A new survey reveals that four-in-five Canadians feel sustainable living is much easier for wealthy people. 

Onyen Corporation, an Environmental Social Governance (ESG) reporting software company, asked investors and consumers several questions to determine their personal commitments on workforce diversity, ethical supply chains, and companies’ obligations to the communities in which they operate.

The survey found that young adults aged 18-34 are more likely to believe that sustainable living is much easier for wealthy people at 83% than adults aged 55-plus at 75%.

“The onus of sustainability has often been placed on consumers, but that has changed,” said Laurie Clark, Onyen CEO. 

“As companies seek greater access to capital, and now $175 trillion dollars in financial assets targeting Net Zero, they will need to consider their ESG strategies and reporting to ensure their ongoing viability.”

The survey also found that four-in-five consumers (81%) are willing to extend the life of their cell phone an extra year or more if it benefits the environment, according to the survey. But, only 38%  feel strongly about this commitment.

“While the numbers are heartening, the truth is in the details here for many of the responses,” said Clark. “Real change happens when people move from feeling strongly about something to acting on it.”

Another three-quarters of Canadians expressed concern about the environmental risks of transporting hazardous materials, and the same proportion (76%) acknowledged that there are environmental risks embedded in supply chains. When taking a closer look at the numbers, only 31 and 22% feel strongly about these categories, respectively.

 “With the 10-year anniversary of the deadly Lac-Mégantic rail disaster upon us and the Ohio train derailment still in the news, we wanted to shine a spotlight on Canadian attitudes of supply chain safety,” said Clark. “In my view, while many people want manufacturing jobs in their communities, they often don’t want to inherit the risks of transporting those goods.”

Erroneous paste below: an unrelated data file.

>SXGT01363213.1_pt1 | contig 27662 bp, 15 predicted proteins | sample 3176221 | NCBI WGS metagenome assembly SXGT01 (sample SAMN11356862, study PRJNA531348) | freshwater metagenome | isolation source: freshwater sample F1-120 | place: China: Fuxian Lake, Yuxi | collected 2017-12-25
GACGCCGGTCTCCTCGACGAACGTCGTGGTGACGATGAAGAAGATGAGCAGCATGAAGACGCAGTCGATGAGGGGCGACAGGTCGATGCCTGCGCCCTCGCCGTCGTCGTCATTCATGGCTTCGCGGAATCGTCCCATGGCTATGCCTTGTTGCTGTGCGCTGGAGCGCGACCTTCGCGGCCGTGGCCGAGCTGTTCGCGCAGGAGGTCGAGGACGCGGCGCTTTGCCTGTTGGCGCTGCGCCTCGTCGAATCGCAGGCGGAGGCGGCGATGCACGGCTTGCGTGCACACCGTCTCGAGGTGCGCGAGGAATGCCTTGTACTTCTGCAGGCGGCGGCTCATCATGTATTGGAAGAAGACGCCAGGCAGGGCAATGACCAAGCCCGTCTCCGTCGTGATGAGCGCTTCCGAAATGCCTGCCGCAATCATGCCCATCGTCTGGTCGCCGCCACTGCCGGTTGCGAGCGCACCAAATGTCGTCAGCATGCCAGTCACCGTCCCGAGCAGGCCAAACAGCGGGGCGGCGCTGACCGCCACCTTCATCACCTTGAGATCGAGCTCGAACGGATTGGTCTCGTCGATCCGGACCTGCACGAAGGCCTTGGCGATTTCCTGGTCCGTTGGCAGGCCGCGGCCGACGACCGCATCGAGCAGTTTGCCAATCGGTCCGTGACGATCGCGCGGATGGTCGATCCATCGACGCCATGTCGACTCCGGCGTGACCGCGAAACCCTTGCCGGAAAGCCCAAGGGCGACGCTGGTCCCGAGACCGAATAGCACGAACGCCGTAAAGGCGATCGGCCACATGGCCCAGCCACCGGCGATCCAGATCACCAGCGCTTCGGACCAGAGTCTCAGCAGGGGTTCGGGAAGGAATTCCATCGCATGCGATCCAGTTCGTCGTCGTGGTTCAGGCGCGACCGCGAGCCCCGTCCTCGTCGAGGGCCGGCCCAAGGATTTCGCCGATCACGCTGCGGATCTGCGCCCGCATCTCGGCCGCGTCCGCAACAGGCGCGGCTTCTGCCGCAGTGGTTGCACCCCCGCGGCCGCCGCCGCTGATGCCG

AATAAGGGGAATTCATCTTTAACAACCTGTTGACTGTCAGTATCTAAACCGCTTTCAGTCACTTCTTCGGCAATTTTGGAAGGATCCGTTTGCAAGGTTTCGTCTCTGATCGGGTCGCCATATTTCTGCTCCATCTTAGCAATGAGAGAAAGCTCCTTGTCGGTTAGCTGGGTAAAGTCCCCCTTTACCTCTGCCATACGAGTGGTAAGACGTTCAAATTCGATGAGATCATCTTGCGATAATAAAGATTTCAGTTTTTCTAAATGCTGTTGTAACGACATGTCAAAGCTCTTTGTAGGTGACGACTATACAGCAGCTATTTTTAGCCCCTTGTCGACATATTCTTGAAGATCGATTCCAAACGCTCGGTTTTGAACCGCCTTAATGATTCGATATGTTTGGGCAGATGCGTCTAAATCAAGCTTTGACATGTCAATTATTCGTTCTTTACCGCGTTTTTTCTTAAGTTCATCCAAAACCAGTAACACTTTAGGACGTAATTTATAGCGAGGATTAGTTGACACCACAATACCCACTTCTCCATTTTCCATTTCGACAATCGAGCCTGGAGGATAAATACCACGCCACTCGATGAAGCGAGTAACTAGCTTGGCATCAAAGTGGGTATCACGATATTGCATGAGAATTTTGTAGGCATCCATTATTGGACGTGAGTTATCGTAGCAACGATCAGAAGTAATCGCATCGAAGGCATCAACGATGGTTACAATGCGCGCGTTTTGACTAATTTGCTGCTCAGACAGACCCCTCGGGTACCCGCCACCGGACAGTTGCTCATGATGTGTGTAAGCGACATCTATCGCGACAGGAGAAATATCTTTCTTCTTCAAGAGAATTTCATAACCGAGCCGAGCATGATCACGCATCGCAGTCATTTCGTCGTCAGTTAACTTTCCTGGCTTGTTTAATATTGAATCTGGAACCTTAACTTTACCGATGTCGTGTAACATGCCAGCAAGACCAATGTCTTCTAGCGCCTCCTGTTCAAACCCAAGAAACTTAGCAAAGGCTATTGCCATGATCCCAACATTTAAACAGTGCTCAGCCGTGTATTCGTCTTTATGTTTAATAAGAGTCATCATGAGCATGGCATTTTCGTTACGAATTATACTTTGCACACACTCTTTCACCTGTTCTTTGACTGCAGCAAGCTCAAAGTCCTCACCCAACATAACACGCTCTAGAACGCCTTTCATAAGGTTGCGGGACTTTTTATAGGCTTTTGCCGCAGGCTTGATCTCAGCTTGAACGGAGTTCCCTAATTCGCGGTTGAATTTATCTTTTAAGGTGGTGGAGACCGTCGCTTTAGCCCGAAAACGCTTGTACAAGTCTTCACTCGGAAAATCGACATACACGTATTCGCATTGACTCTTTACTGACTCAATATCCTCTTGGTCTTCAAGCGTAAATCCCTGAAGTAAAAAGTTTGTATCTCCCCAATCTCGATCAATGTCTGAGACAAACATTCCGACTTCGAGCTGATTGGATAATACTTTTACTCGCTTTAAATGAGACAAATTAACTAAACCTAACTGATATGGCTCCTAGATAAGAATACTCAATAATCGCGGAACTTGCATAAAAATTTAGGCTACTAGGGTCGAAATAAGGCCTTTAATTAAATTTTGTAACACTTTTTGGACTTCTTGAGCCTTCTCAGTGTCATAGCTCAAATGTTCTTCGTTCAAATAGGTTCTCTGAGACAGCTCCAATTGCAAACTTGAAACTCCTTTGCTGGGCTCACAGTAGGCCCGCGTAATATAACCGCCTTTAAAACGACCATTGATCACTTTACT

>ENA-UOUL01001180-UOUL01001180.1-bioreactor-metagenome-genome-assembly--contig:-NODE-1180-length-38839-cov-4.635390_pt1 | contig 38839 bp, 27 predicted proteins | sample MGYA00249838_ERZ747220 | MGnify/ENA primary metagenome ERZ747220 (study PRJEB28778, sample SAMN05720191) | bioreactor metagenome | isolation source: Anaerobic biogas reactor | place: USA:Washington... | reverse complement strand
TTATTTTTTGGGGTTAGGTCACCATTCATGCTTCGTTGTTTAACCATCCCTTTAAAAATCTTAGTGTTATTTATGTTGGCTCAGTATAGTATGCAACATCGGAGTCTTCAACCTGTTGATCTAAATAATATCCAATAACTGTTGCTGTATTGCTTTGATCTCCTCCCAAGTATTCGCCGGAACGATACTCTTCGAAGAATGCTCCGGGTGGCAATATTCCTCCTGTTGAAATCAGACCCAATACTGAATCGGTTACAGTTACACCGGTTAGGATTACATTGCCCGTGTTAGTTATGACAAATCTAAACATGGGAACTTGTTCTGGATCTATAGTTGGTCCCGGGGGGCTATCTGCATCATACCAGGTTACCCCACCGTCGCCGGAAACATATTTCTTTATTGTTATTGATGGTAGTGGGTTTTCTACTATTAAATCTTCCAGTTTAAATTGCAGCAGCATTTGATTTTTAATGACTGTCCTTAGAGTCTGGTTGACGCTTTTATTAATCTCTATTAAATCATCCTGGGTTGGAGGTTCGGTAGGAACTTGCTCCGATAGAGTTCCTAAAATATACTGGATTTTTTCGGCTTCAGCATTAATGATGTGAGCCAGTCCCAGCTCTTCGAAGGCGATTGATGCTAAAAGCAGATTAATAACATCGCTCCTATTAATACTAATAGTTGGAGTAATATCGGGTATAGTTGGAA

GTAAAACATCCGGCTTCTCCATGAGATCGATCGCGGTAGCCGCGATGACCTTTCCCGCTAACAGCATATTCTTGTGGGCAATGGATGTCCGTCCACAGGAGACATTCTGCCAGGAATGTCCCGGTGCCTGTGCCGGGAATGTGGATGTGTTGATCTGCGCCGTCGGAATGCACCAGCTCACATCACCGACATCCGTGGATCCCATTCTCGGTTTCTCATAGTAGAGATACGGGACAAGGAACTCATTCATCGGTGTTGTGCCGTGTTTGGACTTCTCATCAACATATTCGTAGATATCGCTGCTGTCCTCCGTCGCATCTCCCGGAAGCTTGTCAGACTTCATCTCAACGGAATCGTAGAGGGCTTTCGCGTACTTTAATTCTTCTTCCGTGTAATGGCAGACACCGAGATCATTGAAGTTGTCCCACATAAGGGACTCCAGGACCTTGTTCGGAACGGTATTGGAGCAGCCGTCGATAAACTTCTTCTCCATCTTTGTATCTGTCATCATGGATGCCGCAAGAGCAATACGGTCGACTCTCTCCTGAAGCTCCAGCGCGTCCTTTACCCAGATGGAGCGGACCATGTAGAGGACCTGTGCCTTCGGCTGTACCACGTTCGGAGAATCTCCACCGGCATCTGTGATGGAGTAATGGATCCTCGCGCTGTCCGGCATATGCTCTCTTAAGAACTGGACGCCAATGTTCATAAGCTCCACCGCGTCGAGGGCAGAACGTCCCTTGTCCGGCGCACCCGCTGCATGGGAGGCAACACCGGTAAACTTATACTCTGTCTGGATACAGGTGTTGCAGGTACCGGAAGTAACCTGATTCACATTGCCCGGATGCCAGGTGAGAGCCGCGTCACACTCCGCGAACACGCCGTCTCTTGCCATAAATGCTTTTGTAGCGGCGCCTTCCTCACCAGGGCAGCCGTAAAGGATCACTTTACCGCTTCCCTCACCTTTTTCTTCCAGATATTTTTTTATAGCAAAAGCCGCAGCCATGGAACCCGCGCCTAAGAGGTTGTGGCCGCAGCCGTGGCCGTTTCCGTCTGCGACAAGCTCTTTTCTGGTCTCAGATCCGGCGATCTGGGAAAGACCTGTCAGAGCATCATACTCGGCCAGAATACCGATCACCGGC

On Feb. 3, 2023, 38 cars of a Norfolk Southern freight train carrying hazardous materials derailed in East Palestine, Ohio. Several railcars burned for more than two days before emergency crews conducted a controlled burn at the request of state officials, releasing hydrogen chloride and phosgene into the air.

The Ohio attorney general is now suing Norfolk Southern to force them to pay for groundwater and soil monitoring as well as economic losses. 

From February 22- 24, Onyen’s online survey was conducted among a nationally representative sample of 1,506 Canadians who are members of the Angus Reid Forum, balanced and weighted on age, gender, region and education. For comparison purposes, a sample of this size would carry a margin of error of plus or minus 2.5 percentage points, 19 times out of 20. 


  • Rachel Emmanuel

    Rachel is a seasoned political reporter who’s covered government institutions from a variety of levels. A Carleton University journalism graduate, she was a multimedia reporter for three local Niagara newspapers. Her work has been published in the Toronto Star. Rachel was the inaugural recipient of the Political Matters internship, placing her at The Globe and Mail’s parliamentary bureau. She spent three years covering the federal government for iPolitics. Rachel is the Alberta correspondent for True North based in Edmonton.